Look at it as though as someone was trying to repress their heterosexuality. Don't you think that is completely ridiculous? If someone is not okay with being homosexual, they shouldn't see a therapist to repress, but see a therapist to rationalize their thoughts and accept it.
No its not ridiculous. If someone has feelings of anger that they can't control and are harming their life, then would it not make sense to eliminate that anger? You're assuming that the feelings would still be there, however they would be buried by the therapy. Yes, to me that sounds unhealthy. However I'm working from on the belief that this therapy eliminates the feelings. That may not be the case, but for the purposes of this debate, that's what I've been working with.

It works in heterosexual scenarios as well. Consider this:

A middle-aged man is happily married with children. Now, although he loves his wife and is happy in their relationship, he has fallen in love with another woman, who works with him. This is not lust or infatuation, he has truly fallen in love with her. He knows that if he pursues a relationship with this woman, he is breaking his wedding vows, potentially destroying his relationship with his wife, and emotionally harming his children. He may also be jeopardizing his job at his place of work. He does not want to do this. He did not choose to feel this way, and he does not want to have these feelings, however they will not go away. (This is assuming that you believe that you can have more than one true love in a lifetime, and that you can love more than one person this way at once.) This therapy could allow him to eliminate his feelings and return to life as it was before, with a happy family and a stable career.
   
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Re: Psychologists repudiate gay-to-straight therapy - August 9th 2009, 03:46 PM

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No its not ridiculous. If someone has feelings of anger that they can't control and are harming their life, then would it not make sense to eliminate that anger? You're assuming that the feelings would still be there, however they would be buried by the therapy. Yes, to me that sounds unhealthy. However I'm working from on the belief that this therapy eliminates the feelings. That may not be the case, but for the purposes of this debate, that's what I've been working with.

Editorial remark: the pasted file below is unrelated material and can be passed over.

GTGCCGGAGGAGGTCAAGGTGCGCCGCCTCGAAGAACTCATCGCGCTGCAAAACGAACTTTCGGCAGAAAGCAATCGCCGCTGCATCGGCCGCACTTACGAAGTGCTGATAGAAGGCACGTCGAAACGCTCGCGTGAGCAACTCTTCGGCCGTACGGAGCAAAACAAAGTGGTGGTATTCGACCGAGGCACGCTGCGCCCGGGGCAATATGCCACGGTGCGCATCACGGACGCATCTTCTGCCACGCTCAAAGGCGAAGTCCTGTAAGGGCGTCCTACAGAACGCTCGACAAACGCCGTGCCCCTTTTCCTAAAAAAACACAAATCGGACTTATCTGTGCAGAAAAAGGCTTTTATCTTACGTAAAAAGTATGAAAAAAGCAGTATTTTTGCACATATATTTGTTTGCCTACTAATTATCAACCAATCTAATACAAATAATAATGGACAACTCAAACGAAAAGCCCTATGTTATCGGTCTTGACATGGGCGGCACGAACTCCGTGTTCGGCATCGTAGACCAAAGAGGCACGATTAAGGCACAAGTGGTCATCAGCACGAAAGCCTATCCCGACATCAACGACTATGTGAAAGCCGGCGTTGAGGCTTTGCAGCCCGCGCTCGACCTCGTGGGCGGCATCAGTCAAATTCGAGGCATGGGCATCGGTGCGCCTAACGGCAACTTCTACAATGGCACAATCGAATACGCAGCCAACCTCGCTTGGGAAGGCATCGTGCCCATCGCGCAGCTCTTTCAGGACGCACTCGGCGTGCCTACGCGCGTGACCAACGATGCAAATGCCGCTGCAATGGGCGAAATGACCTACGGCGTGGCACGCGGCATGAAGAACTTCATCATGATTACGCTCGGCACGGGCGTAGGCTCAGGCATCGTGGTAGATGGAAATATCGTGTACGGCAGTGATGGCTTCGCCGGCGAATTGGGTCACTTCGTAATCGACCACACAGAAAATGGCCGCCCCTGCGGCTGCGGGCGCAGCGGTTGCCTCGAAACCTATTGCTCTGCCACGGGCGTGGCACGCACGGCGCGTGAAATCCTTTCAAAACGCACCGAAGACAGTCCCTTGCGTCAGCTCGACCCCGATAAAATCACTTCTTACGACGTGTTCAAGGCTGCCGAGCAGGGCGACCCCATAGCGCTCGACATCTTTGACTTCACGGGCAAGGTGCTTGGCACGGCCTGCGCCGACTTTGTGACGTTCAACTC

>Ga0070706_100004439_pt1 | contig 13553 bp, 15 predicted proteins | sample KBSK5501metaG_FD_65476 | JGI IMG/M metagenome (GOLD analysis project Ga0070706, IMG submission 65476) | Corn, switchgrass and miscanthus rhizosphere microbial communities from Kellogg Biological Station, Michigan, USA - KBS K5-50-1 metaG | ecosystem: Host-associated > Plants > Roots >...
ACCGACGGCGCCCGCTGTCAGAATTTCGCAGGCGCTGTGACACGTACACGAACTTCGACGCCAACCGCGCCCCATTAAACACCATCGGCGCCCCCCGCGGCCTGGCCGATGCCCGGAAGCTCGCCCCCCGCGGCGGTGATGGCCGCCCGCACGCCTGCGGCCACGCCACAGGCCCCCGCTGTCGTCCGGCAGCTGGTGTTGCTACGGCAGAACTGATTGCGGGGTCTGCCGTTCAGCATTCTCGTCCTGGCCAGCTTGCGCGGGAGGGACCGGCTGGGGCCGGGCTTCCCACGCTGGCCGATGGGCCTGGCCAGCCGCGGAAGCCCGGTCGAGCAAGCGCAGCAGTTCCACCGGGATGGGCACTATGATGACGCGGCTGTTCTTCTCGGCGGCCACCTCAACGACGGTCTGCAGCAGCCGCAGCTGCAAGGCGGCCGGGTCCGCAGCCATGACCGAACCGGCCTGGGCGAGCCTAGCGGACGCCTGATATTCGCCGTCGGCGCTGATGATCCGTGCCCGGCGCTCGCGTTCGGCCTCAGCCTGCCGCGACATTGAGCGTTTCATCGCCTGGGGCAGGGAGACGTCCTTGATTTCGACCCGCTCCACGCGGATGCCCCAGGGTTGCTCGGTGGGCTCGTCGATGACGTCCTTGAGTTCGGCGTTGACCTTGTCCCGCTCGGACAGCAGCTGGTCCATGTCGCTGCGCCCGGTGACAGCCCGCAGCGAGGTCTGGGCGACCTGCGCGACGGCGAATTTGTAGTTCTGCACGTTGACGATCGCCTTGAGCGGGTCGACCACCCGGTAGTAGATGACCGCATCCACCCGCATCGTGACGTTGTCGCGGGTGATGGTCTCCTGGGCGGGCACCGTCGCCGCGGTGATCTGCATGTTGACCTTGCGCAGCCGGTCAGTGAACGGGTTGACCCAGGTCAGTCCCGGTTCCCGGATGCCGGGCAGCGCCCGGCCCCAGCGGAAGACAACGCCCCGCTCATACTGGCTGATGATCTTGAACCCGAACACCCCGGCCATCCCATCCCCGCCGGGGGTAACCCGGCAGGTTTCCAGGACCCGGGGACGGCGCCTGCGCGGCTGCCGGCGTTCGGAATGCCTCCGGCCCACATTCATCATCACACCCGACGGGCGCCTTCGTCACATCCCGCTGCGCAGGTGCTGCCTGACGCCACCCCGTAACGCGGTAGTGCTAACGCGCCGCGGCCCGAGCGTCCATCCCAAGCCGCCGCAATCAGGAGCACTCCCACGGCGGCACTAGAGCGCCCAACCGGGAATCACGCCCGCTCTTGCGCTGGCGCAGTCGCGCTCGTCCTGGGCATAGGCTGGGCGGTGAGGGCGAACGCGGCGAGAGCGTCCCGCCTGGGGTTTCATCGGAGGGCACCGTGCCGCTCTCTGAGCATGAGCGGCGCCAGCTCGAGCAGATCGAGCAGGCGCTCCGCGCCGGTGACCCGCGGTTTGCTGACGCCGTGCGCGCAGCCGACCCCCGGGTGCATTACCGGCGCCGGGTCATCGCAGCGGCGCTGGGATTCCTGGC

Does homosexuality ruin your life and makes you lose control? No. and therapy doesn't eliminate feelings.

Quote:
A middle-aged man is happily married with children. Now, although he loves his wife and is happy in their relationship, he has fallen in love with another woman, who works with him. This is not lust or infatuation, he has truly fallen in love with her. He knows that if he pursues a relationship with this woman, he is breaking his wedding vows, potentially destroying his relationship with his wife, and emotionally harming his children. He may also be jeopardizing his job at his place of work. He does not want to do this. He did not choose to feel this way, and he does not want to have these feelings, however they will not go away. (This is assuming that you believe that you can have more than one true love in a lifetime, and that you can love more than one person this way at once.) This therapy could allow him to eliminate his feelings and return to life as it was before, with a happy family and a stable career.